John: That was in Lincoln, Nebraska. It was our first tour without Jim and it’s a heavy thing to try to do. We played the Midwest first, then New York. It was really good. This was the Other Voices album. We played Carnegie Hall and the people were great. I don’t know, I think we’ll be a little nervous. I mean not now, but when the curtain is about to rise and the first couple nights. That kind of nervousness is good. If you panic, you’ll forget the song.
What was the main reason behind the nervousness because with Jim there you didn’t have too worry?
John: No. We can carry on musically without Jim.
Robby: Did the audience really come just to see Jim freak out or did they want to hear some music?
John: There was a lot of stuff there. Believe it or not, people have the lack of taste to yell out, “Where’s Jim?” But so what? They’re drunk. It was really a rebirth to try something new and be finally over with The Doors.
Robby: It’s nice to be able to cut something off like that rather than like a Byrds’ trip, where there is one guy left in the group after 10 years.
John: And play the old, old ones. It’s not even recognizable from the original recording.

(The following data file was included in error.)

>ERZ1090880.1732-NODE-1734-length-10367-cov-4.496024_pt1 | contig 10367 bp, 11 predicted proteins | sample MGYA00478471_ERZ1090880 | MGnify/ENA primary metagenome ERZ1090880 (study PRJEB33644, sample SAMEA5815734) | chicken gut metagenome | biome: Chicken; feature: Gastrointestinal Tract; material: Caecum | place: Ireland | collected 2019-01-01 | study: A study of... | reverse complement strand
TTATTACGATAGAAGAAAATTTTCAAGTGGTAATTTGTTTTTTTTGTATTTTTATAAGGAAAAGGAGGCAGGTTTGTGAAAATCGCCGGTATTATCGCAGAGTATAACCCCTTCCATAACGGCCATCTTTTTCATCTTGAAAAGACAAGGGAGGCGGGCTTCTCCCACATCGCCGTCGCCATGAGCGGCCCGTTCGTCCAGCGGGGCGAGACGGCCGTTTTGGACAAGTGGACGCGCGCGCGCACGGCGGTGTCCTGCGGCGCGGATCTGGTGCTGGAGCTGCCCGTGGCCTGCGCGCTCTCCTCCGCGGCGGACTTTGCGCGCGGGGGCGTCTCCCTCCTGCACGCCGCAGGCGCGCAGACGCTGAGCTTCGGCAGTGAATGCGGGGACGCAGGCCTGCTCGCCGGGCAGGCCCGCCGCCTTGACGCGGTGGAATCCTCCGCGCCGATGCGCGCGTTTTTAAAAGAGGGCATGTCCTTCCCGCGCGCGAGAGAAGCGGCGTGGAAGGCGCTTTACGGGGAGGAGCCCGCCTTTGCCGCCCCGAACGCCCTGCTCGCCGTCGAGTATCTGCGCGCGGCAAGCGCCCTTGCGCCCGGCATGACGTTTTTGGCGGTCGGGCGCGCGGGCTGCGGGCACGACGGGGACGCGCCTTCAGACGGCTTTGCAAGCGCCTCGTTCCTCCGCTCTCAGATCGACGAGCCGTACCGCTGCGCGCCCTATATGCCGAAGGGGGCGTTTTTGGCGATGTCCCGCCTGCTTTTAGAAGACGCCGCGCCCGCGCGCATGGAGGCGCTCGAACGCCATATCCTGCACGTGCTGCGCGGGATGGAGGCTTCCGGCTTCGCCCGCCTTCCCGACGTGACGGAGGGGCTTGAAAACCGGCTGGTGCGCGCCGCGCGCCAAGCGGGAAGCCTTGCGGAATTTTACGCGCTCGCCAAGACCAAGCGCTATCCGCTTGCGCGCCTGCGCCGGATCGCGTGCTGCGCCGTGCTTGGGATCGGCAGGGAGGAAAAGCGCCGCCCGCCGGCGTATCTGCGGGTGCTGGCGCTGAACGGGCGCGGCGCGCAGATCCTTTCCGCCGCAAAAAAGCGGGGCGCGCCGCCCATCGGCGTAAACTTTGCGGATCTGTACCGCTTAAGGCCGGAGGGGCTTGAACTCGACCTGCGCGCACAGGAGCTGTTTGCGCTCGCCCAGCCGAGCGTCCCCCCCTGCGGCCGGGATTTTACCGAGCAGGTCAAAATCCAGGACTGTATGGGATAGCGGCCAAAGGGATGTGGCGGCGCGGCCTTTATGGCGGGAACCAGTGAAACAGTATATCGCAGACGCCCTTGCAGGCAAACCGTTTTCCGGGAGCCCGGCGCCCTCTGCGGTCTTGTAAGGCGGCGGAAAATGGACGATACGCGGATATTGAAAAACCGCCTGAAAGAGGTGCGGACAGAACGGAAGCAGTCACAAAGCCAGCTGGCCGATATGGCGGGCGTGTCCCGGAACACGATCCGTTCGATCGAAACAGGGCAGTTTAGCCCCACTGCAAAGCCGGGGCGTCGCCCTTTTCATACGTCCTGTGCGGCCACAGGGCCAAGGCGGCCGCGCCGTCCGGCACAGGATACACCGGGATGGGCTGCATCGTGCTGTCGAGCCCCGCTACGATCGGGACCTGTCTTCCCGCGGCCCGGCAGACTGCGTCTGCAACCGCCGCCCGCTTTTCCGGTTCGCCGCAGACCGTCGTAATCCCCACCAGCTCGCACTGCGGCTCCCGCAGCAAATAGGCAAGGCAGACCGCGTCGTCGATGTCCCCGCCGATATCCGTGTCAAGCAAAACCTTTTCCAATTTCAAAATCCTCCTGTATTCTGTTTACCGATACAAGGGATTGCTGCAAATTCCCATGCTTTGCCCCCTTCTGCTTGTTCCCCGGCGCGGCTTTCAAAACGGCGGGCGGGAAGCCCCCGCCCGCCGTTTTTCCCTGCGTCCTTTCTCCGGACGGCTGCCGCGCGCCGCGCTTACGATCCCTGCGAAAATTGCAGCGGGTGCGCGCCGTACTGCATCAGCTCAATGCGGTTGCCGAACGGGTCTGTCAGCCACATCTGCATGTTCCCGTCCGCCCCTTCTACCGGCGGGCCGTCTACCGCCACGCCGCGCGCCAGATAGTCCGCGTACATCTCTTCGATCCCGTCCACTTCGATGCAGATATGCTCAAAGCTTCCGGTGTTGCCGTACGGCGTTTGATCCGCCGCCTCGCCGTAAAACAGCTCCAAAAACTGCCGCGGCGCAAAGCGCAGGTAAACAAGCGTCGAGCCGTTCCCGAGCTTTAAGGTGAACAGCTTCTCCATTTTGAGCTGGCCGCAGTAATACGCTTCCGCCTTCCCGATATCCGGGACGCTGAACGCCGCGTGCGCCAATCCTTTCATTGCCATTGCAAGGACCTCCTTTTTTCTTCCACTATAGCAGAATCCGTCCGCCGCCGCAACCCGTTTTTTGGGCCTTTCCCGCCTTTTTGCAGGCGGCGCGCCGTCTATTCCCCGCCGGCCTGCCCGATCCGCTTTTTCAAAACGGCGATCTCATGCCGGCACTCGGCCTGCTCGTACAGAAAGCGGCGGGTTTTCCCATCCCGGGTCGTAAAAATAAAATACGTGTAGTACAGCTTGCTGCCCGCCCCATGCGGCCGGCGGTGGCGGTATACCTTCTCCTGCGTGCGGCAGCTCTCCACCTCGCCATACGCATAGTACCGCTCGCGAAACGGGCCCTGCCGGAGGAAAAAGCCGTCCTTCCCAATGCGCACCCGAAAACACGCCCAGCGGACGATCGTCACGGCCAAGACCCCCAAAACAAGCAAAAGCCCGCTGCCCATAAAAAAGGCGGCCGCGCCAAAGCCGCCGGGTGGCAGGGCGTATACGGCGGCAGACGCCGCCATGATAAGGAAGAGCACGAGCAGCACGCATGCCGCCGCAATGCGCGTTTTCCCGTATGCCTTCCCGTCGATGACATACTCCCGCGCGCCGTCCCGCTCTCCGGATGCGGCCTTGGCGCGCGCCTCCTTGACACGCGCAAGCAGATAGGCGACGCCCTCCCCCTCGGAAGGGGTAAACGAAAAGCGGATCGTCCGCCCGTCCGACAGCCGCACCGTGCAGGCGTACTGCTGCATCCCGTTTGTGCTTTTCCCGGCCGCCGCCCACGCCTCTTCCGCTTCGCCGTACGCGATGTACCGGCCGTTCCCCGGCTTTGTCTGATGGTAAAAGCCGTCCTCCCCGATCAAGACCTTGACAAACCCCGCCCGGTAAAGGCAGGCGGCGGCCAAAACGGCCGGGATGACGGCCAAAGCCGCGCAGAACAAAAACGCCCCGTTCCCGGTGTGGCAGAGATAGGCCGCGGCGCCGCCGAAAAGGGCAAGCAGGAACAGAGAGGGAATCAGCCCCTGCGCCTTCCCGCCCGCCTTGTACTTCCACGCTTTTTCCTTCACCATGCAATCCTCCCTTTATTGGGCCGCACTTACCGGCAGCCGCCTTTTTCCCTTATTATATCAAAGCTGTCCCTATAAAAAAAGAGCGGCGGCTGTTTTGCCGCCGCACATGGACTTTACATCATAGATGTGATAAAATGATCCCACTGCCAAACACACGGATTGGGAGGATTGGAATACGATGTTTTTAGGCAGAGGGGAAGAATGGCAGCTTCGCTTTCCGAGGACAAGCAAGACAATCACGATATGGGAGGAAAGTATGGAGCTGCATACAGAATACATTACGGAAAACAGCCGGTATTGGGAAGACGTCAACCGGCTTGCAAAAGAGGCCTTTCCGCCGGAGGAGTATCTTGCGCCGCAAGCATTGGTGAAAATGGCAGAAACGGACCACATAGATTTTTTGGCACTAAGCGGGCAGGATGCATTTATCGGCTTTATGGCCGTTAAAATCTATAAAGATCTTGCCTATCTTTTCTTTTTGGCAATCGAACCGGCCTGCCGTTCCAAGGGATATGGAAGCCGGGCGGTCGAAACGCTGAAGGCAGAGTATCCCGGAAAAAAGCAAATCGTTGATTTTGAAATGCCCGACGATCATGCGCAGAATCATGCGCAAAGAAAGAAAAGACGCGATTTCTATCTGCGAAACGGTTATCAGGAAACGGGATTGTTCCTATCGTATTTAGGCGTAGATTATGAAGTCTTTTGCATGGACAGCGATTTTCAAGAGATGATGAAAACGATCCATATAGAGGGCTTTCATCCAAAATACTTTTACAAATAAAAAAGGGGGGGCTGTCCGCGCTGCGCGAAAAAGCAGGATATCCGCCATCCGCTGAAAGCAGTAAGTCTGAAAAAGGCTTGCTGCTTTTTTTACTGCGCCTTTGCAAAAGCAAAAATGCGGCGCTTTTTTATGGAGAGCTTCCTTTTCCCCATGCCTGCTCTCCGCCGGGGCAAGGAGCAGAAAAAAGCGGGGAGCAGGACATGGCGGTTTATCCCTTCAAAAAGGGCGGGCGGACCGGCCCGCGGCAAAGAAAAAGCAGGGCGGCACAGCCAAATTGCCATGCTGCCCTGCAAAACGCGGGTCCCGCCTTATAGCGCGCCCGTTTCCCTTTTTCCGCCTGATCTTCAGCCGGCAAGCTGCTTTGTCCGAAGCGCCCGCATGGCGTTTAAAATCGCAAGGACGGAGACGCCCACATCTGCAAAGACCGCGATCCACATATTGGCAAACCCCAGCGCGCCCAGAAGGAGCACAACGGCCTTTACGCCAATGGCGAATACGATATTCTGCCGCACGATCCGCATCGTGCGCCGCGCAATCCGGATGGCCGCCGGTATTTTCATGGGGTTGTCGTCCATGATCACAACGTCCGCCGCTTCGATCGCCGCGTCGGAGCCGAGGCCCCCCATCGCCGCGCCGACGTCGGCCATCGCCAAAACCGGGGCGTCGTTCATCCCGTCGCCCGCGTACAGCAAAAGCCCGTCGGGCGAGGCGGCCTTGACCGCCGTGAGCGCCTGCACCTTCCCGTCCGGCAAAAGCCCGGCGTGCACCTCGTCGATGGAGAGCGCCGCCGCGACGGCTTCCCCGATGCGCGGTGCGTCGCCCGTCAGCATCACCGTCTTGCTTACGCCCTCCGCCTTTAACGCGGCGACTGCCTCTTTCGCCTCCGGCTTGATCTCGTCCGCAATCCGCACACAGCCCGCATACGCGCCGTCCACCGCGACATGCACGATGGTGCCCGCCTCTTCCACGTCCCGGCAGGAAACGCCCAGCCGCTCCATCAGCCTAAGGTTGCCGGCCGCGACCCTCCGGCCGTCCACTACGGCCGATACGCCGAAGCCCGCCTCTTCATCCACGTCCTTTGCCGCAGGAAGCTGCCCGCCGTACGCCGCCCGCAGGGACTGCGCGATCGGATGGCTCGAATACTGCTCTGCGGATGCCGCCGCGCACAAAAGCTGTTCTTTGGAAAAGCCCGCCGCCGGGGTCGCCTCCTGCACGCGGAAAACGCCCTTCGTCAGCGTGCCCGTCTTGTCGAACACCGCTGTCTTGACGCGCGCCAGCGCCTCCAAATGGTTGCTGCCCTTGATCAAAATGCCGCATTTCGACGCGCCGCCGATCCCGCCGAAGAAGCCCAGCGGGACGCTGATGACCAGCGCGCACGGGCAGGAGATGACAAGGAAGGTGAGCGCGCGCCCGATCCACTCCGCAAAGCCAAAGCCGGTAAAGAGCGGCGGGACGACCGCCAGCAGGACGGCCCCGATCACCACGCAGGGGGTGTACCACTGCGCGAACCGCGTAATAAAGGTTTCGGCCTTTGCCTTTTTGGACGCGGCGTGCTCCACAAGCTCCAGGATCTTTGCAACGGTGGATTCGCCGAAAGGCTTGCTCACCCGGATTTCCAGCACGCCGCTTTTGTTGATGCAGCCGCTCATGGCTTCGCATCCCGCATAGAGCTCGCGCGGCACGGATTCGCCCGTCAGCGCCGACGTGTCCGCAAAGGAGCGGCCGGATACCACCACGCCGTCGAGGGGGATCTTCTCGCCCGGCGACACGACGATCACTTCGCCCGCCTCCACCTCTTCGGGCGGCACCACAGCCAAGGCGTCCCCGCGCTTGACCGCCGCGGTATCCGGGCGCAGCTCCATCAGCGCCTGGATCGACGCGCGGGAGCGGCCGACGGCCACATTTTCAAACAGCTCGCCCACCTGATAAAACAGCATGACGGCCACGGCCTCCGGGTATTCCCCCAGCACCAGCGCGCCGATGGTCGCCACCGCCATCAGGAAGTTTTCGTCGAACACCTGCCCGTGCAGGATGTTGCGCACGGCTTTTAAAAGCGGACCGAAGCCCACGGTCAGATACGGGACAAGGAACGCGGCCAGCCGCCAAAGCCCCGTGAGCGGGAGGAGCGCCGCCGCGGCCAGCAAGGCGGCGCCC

What do you think of the two Doors albums you made without Morrison
Robby: I think “Tightrope Ride” (Other Voices) got up to #20 or something. The first album that we did together did pretty good. The second one, we put our heart into it, it just didn’t happen.
Is it going to happen?
Robby: God, I hope so! I’m happy with this more than any album we’ve done for a long time.
John: It’s definitely way above the 2 albums without Jim.
Robby: I think the problem with our last album as The Doors was that Ray, John, and I were all going in opposite directions. It was kind of nice with Jim in the band because we kind of had that one direction now. He would write his songs, then we would write a few, and that would provide some type of balance. With the 3 of us, there was no balance at all. It was all gone completely. That was probably the real problem.